John Shelby Spong, a retired Episcopal Bishop, has a radical idea for reforming the Christian religion–one that would remove God from the picture. Spong refers to himself as a nontheist, which he argues is not identical to being an atheist. He claims to believe in a God which is not supernatural, but is rather a philosophical concept in the tradition of Paul Tillich’s Ground of Being.
The book leads off with a quote from a letter by Dietrich Bonhoeffer, the German theologian martyred for his opposition to Hitler.
Our coming of age leads us to a true recognition of our situation before God. God would have us know that we must live as men who manage our lives without him. The God who is with us is the God who forsakes us (Mark 15.34). The God who lets us live in the world without the working hypothesis of God is the God before whom we stand continually. Before God and with God we live without God. … He is weak and powerless in the world, and that is precisely the way, the only way, in which he is with us and helps us.
This sets the tone for the “death of God” theology which inspired Spong when he first became a pastor in the 1960′s. Spong considers as his guiding light John Robinson, an Anglican Bishop who in 1963, published Honest To God, a book which shook up the Church of England by denying the existence of the traditional God, and ruined his career in the process. While the 73 year old Bishop Spong considers himself a follower of the now-deceased Robinson, Spong does not make clear whether he himself has any proteges within the Episcopal Church.
In 1998, Spong posted to the Internet twelve theses in, as he describes it, “Luther-like fashion.” With such radical theses, one might reasonable question whether Bishop Spong can claim to be a Christian at all. Indeed, he expresses anxiety that he is following the path of colleagues like Don Cupitt, Lloyd Geering, and Robert Funk who he regards as having become post-Christians. Spong is reluctant to follow them that far.
How can one be a Christian without believing in the divinity of Christ? Perhaps in the same way one can be a Keynesian without believing in the divinity of John Maynard Keynes. One may reasonably question whether the historical Jesus considered himself to be God. But is there any question that Jesus believed in God? According to Spong,
It is important to document the fact that Christianity, at its inception, was pretheistic and only later and with slow developments was it, along with its Lord, overwhelmed by theistic concepts.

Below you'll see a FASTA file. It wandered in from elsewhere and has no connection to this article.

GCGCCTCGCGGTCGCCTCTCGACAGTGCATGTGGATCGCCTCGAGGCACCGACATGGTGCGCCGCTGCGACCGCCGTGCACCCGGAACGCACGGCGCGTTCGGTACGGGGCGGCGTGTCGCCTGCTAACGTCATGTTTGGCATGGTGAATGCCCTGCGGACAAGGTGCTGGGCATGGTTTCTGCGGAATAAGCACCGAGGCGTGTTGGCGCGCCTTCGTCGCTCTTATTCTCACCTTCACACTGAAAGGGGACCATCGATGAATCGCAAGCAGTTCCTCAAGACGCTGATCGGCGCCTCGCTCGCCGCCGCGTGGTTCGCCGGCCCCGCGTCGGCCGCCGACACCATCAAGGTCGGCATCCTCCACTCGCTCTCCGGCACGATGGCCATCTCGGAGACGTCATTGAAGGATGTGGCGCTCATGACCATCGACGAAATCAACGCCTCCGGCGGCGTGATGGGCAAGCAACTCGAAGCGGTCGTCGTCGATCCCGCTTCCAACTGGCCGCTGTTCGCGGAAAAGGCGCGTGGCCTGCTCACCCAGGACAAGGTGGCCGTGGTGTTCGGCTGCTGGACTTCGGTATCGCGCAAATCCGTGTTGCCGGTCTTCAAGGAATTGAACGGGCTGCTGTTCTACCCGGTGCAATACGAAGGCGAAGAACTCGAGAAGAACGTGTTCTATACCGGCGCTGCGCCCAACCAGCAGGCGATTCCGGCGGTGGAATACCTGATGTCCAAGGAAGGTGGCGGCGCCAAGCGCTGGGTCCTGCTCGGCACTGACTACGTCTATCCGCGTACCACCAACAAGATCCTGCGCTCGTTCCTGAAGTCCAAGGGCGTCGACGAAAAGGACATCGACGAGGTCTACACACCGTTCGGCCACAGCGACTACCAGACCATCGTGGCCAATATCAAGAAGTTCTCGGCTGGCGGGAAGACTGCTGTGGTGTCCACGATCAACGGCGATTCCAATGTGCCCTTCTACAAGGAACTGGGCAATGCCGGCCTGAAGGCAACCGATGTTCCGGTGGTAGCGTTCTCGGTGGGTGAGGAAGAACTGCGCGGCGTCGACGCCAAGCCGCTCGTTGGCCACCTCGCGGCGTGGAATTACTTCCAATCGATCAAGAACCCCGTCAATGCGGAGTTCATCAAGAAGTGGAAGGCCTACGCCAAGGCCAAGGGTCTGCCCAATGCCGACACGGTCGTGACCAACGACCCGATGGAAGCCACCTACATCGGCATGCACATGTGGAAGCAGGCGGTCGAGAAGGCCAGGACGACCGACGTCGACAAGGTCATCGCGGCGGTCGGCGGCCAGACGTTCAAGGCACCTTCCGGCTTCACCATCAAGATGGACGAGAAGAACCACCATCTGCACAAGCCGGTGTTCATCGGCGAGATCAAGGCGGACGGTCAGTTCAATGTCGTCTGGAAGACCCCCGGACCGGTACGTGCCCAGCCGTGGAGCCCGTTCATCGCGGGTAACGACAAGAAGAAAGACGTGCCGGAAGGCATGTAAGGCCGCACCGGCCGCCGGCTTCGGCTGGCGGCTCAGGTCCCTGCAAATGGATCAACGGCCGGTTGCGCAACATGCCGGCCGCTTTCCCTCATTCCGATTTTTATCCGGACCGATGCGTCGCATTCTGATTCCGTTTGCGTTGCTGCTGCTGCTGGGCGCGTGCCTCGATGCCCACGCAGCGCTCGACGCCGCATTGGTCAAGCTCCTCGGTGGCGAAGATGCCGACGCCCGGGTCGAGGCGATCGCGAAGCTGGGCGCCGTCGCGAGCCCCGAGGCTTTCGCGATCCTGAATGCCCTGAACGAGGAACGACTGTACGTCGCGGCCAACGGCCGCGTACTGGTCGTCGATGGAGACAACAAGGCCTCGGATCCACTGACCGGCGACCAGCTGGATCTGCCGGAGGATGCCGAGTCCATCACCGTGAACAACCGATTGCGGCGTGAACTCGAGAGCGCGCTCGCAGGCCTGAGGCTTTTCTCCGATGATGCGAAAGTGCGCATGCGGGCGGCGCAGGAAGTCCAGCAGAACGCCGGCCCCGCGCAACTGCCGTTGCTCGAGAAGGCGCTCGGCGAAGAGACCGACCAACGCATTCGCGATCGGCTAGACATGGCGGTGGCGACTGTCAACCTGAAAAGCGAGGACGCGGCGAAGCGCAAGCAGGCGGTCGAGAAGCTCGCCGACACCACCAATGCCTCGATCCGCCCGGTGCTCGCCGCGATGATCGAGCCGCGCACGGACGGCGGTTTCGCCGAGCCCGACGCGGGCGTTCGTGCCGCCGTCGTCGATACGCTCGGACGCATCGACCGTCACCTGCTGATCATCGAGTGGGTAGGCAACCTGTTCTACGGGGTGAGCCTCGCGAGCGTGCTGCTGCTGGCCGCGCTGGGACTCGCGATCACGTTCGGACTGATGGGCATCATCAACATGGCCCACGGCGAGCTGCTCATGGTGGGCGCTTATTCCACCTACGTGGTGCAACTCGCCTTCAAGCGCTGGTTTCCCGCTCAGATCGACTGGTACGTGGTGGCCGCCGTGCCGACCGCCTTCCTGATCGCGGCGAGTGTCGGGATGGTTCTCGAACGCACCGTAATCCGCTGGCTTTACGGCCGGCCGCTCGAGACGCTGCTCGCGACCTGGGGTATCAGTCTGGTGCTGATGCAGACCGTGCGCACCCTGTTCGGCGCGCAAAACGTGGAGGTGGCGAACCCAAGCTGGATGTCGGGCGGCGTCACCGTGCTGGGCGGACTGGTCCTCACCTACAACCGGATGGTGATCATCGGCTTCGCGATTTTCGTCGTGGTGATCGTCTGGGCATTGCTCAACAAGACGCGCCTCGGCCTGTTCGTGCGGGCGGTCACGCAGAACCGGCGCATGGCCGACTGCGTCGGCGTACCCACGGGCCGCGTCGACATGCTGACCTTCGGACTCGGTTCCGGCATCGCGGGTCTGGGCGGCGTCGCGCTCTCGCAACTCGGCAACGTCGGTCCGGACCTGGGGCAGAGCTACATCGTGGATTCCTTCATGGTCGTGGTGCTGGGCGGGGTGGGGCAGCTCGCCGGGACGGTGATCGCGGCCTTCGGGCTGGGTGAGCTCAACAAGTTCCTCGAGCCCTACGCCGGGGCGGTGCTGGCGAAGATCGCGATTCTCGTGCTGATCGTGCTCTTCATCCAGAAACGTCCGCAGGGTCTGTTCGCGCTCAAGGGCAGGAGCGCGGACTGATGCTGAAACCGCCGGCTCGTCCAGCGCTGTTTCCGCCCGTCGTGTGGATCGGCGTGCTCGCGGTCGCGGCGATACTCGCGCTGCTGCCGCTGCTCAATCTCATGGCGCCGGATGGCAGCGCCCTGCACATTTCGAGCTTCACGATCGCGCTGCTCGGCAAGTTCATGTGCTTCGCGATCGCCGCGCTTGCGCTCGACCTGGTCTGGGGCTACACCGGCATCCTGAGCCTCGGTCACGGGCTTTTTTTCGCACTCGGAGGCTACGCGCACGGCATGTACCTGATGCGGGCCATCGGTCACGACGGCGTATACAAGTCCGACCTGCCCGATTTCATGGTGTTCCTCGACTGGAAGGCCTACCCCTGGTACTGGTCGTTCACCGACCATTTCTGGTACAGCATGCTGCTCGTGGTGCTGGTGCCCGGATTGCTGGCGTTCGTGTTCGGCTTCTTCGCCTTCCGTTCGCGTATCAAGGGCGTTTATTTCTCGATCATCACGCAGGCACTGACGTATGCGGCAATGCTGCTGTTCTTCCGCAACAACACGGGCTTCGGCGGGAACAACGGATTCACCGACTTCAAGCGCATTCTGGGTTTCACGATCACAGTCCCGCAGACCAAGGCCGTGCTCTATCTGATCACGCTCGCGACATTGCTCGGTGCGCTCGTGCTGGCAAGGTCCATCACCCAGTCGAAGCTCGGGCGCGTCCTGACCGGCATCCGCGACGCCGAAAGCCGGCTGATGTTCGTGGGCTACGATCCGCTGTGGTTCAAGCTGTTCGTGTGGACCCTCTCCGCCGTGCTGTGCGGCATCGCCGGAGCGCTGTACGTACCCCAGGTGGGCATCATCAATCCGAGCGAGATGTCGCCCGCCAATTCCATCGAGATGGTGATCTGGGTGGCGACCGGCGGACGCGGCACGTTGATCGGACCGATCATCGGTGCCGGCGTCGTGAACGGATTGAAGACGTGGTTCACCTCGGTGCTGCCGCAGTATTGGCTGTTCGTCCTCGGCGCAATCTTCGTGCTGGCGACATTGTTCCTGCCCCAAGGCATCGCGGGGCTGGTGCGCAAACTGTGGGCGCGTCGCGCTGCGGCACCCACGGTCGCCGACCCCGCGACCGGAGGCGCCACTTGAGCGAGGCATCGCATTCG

Perhaps this is sloppy writing. Critics of the development of Trinitarian Christianity argue that Jesus’ concept of God would have been the conventional Jewish one of a supernatural unitarian God, and his apotheosis into God himself came as Christianity spread out of the Jewish community to pagan Greeks and Romans. It’s hard to imagine that Spong’s nontheistic interpretation of God corresponds to that of the historical Jesus.
Spong is willing to retain the traditional language of Christianity. While a nontheist, he is willing to speak of God, and to Jesus as the Son of God, and even to a “resurrection,” though not one which physically occurred.
Perhaps it does not bother me as much as it should. I welcome the changes as they come, but I have learned not to literalize liturgical words. I treat them as poetry, symbols, or illuminating phrases used by our forebears in faith to articulate their deepest yearnings.
What is the value of retaining such language? Frankly, it seems inauthentic. Why doesn’t Spong just chuck it and become a post-Christian? Perhaps because he is reluctant to leave behind other nontheistic Christians, those whom he calls “the church in exile.”
Will Spong’s attempts at reform flourish? This seems doubtful. The fastest growing churches currently are the Pentecostal ones, those with the greatest emphasis on supernaturalism. The belief in a loving God and an afterlife are clearly the greatest “selling points” for religion.
Why is it that a simple theism, stripped of toxic elements such as the belief in the exclusive legitimacy in one particular path, is so hard to sustain? Theistic religions like Judaism, Christianity, Islam, Hinduism, and Greco-Roman paganism all have beliefs of obviously legendary character. These legends are clearly false, with the possible exception of those of the one True Religion, and likely false in all of them. Yet what unites these religions is that there is an unseen power responsible for the existence of the universe, and that it is possible to have a personal relationship with it. Could that basic intuition of so many people be true?
If there is, there are few religious options to serve it. The most liberal denominations, such as Unitarian Universalism and Reform Judaism, are like Bishop Spong, doubtful about a theistic God. Less liberal denominations retain traditional liturgical formulations. Those who have theistic intuitions have little choice but to accept the baggage of traditional denominations.
Is there a need for a reformation of Christianity which would purge it of obvious superstition? Yes. These superstitions are not innocent tales, but form the basis of excluding others from care and concern. Has Bishop Spong found the right formulation for a neo-Christianity? No. His vision is too austere to win over the masses. It is an enlightened secularism which fails to provide an alluring alternative to the appeal of superstition and obscurantism.